“Wow! Look at how blue the water is here!” This was my very first thought when I came to St. George’s Veterinary school in Grenada. Grenada is a small island in the Caribbean, just north of South America. Having only been out of the country once and only for a week, living here and going to school here for the next 3 years terrified and excited me. This story is about my trip to the island, the adventures, the hard work and tears from vet school, and the friends (now family) that help me along.

 Landing on the island is the scariest thing that anyone will ever experience. The plane slowly starts to lower towards the water, and when you feel like you can almost touch it, there is land. Welcome to the island of Grenada! Upon arrival, you will see goats and cows roaming around on the roads, people driving on the left side of the road, and all the tropical plants native to the island.

 Upon getting to the campus, I got to meet with my roommates and explore campus. There is this huge hill on campus that walking up will cause a permeant charlie horse in your calves. However, when you get to the top, the view is worth it. You can see for miles across the island, the volcanoes that made the island, and the blue ocean everywhere. The top of campus is one of the most beautiful places.

 After getting to know each other and the campus, we decided to explore some places off campus, including the beach. When I say you can see the bottom of the ocean here, I literally mean you can see it. The water is crystal clear and so blue it doesn’t look real. A boat ride took us to a little land rock off the island and we had lunch at the building on the side of the cliff, along with some swimming and cliff jumping.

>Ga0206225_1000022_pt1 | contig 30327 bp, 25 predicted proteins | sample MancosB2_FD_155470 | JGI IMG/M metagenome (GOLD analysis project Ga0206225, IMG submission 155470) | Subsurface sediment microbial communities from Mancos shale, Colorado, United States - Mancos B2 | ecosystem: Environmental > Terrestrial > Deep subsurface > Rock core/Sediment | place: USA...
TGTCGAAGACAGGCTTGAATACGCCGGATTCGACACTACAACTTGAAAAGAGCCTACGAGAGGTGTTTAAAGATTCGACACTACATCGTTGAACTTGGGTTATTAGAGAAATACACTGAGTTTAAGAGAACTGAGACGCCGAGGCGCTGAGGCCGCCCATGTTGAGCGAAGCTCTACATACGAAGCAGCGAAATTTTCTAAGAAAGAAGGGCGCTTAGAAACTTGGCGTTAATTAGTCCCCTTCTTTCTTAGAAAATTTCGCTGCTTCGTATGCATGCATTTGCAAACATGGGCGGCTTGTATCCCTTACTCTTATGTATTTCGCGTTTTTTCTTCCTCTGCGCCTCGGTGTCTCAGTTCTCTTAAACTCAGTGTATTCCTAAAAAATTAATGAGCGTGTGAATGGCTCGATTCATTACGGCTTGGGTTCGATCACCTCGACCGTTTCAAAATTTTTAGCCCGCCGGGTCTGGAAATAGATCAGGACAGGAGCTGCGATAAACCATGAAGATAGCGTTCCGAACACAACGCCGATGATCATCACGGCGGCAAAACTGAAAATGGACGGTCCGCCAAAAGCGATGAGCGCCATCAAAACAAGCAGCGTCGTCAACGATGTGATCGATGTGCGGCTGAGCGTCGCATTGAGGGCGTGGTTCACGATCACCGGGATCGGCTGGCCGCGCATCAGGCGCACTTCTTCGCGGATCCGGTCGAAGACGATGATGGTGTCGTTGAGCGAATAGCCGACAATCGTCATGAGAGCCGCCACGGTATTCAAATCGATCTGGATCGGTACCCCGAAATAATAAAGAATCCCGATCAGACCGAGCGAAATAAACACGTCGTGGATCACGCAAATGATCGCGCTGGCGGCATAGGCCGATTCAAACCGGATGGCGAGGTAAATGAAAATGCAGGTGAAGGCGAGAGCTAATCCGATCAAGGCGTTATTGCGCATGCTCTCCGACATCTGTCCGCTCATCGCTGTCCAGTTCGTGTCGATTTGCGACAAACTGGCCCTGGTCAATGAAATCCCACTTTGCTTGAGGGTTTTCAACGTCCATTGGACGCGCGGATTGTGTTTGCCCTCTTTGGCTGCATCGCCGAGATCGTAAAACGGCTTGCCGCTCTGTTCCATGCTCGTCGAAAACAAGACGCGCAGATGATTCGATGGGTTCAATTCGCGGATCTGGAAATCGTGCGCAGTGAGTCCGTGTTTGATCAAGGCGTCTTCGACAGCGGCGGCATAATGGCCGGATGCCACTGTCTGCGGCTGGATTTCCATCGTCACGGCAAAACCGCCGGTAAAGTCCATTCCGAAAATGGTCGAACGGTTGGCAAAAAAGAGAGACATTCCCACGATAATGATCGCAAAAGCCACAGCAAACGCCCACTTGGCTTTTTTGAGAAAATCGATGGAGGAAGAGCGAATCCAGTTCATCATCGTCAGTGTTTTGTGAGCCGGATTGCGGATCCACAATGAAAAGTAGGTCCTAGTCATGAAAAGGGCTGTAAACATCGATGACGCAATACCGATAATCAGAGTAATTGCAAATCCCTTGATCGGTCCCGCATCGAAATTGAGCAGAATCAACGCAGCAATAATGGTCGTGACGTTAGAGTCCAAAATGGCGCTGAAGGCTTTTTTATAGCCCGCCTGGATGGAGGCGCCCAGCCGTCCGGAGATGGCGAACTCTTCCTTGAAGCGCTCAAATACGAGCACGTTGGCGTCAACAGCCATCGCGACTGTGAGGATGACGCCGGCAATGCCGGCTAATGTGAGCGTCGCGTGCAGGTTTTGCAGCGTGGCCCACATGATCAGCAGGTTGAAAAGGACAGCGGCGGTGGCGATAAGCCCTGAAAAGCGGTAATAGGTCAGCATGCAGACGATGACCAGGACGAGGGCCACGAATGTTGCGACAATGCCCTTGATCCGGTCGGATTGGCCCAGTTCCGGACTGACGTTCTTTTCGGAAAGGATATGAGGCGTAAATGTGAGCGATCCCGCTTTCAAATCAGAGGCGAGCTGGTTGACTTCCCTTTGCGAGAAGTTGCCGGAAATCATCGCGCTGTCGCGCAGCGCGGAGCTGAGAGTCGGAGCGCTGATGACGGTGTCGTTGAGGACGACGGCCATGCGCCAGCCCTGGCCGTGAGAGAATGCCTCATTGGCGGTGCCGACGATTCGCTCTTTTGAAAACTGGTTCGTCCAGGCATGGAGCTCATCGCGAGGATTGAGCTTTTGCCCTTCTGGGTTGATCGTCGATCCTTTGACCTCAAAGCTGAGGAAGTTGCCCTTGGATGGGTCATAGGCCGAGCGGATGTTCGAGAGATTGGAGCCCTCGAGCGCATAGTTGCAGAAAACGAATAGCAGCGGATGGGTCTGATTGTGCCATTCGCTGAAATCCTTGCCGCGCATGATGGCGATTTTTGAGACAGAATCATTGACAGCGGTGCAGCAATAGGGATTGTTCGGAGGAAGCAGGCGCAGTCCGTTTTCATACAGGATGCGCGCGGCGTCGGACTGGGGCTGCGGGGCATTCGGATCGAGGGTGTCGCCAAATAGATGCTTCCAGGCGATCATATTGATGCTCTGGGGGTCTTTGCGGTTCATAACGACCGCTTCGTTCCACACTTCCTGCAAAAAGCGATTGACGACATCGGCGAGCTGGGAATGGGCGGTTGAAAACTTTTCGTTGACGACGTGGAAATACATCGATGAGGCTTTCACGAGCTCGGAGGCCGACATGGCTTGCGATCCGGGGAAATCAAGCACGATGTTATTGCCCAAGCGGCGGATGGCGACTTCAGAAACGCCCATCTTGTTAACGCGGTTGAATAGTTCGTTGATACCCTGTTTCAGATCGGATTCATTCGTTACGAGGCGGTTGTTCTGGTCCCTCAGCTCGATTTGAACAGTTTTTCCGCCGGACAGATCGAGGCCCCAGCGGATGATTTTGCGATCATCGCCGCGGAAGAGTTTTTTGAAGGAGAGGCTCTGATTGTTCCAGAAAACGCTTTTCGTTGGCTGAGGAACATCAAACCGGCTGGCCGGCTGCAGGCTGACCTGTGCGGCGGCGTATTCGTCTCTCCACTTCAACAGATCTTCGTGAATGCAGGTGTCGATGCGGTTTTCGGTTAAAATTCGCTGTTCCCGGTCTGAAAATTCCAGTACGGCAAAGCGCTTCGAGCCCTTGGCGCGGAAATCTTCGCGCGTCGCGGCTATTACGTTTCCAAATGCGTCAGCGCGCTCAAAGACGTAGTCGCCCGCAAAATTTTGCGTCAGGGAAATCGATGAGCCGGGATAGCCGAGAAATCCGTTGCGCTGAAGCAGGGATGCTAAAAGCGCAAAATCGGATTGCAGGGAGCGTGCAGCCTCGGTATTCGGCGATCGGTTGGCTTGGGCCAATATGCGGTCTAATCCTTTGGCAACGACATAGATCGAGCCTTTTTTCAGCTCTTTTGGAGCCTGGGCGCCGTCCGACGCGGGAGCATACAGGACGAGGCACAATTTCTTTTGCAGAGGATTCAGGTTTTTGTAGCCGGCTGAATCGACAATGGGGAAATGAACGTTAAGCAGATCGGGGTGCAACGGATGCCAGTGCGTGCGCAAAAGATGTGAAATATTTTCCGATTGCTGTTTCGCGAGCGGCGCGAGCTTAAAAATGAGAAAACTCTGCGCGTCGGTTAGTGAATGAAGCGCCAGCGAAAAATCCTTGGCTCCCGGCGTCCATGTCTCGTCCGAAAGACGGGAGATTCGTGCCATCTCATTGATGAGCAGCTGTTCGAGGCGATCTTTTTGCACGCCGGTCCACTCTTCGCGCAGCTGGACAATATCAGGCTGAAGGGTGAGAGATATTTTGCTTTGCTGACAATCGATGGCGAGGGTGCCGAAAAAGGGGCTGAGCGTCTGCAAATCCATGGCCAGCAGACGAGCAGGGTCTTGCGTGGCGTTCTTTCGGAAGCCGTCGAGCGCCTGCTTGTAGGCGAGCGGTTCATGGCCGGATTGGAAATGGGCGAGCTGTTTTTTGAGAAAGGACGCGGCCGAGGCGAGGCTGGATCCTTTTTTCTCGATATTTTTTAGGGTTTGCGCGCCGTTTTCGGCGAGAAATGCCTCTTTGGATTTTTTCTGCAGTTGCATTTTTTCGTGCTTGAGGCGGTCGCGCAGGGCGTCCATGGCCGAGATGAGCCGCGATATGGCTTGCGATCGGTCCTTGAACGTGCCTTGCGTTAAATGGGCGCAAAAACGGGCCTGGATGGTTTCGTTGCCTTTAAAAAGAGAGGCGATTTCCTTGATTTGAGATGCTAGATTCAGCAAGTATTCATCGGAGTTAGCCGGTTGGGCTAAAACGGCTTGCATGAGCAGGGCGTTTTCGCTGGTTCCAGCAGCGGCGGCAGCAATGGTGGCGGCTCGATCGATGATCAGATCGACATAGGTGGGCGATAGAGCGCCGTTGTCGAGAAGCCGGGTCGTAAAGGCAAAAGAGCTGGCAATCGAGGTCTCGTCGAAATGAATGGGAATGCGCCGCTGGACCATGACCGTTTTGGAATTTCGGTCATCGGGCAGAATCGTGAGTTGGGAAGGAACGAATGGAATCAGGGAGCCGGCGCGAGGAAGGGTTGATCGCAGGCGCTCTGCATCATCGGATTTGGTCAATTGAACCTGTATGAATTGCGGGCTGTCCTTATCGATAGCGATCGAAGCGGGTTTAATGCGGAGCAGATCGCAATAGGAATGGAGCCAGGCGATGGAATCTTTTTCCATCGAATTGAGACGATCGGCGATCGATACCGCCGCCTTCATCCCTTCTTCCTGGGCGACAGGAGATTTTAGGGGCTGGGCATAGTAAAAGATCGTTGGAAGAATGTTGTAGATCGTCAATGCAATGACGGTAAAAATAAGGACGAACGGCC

Classes begin and so does the stress, but I have an amazing family here to help me along. We work with each other and even have some courses early on that allow us to play with some of the cutest dogs on the island and the sweetest horses/cows ever. There is nothing like getting kisses from a sweet puppy or hearing a nicker from a horse who is excited to get attention.


Vet school is hard, island life can be hard, and we all have challenges. We have left our families, our home, and been thrown into an entirely new culture and way of life. However, we have each other to pull each other up. We work hard, study hard, play hard, and love both our animals and each other in a way I would never have thought possible in such a short time. I would not have changed a single thing about my classmates and where I am right now. I am excited to see what the island has in store for each and everyone of us.